How ARV-based Microbicides Work

ARV-based microbicides work by targeting HIV at different phases in its life cycle. 

  • Cell fusion: Preventing the virus from entering human cells
  • Reverse transcription: Preventing the copying of viral RNA into DNA, which blocks the virus from integrating with the human cell or making copies of itself

The microbicide products IPM is developing do this in a variety of different ways:

Blocking the virus from entering the cell

The first steps of the HIV infection cycle, where HIV attaches to and enters the human cell, can be blocked with compounds known as entry or fusion inhibitors. 

  • CCR5 blockers, such as maraviroc, as well as CXCR4 blockers, are examples of these ARV drugs. They work by blocking cell receptors, called CCR5 and CXCR4, respectively, and prevent HIV from attaching to the host cell, interrupting the HIV life cycle in its earliest stages. 
  • gp120 inhibitors, such as DS003, bind to the gp120 proteins HIV needs to attach to healthy cells. Like CCR5 and CXCR4 blockers, gp120 inhibitors prevent the virus from attaching to and entering healthy cells.
  • gp41 inhibitors can also interfere with these first steps by blocking the viral gp41 protein and therefore the ability of HIV to fuse with human immune cells.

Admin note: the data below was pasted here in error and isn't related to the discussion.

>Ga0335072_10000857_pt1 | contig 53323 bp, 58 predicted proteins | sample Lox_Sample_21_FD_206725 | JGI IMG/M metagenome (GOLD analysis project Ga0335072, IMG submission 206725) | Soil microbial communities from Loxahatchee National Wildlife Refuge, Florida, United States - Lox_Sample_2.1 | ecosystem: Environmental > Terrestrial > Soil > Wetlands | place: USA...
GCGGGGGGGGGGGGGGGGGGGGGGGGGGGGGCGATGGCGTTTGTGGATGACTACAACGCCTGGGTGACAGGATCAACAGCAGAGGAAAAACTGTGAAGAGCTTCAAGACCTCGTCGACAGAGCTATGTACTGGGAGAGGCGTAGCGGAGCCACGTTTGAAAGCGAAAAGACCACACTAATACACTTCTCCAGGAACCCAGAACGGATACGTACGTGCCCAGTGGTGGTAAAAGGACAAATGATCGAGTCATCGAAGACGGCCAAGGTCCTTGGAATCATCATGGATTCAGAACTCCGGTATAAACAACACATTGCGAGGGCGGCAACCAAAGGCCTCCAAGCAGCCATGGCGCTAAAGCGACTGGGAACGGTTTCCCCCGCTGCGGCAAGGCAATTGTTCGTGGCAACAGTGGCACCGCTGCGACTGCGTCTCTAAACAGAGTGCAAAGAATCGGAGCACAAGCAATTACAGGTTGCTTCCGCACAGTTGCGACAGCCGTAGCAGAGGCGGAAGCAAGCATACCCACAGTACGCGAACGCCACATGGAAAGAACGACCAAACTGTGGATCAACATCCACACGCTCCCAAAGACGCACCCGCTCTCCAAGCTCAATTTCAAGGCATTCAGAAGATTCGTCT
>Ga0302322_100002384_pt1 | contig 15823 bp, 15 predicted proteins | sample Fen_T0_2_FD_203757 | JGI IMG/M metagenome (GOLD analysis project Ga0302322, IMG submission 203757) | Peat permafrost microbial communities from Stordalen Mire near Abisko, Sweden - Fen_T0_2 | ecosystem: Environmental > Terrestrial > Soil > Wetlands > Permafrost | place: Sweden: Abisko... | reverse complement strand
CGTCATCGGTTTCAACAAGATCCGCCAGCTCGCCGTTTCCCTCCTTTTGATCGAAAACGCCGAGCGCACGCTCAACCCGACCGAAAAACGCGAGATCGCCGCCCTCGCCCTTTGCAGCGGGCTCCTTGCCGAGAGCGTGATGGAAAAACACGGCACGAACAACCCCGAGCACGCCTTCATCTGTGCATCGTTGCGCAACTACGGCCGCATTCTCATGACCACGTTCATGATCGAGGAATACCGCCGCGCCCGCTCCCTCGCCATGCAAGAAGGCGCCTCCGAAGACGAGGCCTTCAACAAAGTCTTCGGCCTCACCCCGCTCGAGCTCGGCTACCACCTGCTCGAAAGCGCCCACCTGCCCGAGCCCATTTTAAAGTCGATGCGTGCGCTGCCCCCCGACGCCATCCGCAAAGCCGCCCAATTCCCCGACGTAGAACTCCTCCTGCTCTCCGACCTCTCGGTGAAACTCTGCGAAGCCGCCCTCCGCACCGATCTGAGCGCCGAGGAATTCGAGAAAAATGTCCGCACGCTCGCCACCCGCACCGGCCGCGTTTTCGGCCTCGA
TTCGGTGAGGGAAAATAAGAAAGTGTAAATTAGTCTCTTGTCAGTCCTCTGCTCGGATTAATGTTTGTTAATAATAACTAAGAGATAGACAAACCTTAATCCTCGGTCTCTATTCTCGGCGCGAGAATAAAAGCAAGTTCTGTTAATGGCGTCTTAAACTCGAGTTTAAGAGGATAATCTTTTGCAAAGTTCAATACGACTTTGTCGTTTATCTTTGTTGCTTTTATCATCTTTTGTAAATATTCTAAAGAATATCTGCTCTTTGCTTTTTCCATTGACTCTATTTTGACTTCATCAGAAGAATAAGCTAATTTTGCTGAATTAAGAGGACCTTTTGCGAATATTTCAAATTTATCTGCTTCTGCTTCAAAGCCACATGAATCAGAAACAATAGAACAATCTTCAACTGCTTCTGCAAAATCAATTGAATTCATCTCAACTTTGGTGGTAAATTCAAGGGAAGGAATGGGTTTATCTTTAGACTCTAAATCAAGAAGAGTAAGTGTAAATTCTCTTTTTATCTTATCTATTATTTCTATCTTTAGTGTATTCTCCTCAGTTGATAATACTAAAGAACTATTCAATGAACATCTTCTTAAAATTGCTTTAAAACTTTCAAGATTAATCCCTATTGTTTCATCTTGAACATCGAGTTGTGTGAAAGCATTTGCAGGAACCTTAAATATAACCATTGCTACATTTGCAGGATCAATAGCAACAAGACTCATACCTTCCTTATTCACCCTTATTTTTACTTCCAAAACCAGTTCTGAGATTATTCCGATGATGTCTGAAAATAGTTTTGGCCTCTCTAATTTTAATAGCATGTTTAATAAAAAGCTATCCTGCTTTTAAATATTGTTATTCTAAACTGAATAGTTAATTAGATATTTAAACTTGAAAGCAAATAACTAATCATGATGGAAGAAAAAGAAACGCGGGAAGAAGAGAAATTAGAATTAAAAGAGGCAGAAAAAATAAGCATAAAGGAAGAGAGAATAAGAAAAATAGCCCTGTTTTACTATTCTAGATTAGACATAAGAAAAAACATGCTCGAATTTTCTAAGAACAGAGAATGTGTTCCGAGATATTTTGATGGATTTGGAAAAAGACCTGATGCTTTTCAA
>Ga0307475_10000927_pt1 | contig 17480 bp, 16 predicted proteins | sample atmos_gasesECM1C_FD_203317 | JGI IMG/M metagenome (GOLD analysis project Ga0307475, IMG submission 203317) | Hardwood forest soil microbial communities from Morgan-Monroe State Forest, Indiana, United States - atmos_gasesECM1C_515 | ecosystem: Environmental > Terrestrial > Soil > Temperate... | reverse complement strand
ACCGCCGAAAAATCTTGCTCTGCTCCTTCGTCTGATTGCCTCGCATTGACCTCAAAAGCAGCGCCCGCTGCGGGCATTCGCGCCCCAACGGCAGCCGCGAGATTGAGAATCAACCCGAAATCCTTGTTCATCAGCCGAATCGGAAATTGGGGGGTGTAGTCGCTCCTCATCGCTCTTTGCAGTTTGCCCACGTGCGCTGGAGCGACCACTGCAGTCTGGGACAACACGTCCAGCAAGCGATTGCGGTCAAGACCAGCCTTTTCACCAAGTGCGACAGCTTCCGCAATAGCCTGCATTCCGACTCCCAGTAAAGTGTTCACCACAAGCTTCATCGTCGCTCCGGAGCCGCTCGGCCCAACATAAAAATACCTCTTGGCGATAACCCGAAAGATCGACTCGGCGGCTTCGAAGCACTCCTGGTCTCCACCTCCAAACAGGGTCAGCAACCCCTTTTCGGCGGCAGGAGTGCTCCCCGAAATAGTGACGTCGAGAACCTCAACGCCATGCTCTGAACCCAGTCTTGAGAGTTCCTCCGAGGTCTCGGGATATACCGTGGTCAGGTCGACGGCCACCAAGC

Blocking replication of the virus

Once HIV has entered the cell, the virus continues the process to reproduce itself. Early in this phase, viral RNA is copied into DNA using an enzyme called reverse transcriptase. 

This viral DNA copy would then be integrated into the host cell DNA. Various ARV drugs are known to block reverse transcription, interrupting that process.

Reverse transcriptase inhibitors come in two classes: non-nucleoside reverse transcriptase inhibitors (NNRTIs) and NRTIs (nucleotide reverse transcriptase inhibitors).

  • NNRTIs work by binding to the HIV enzyme called reverse transcriptase, which is essential to the viral replication process, and therefore blocking HIV from making copies of itself. Dapivirine is an example of an NNRTI.
  • NRTIs work by mimicking nucleotides that are the building blocks of viral DNA. These compounds act like a bad link in a chain. Once they are incorporated into the viral DNA, the next link cannot be added, so the viral DNA stops growing, and the reverse transcription process is blocked. Tenofovir is an example of an NRTI.

Also being researched are two additional ARV types for use as microbicides.

  • Integrase inhibitors prevent the virus from permanently inserting its genetic material into human chromosomes — another way to block viral reproduction. 
  • Protease inhibitors, such as darunavir, prevent HIV from constructing the protein components it needs to assemble new viruses. 

Learn more about IPM’s product pipeline.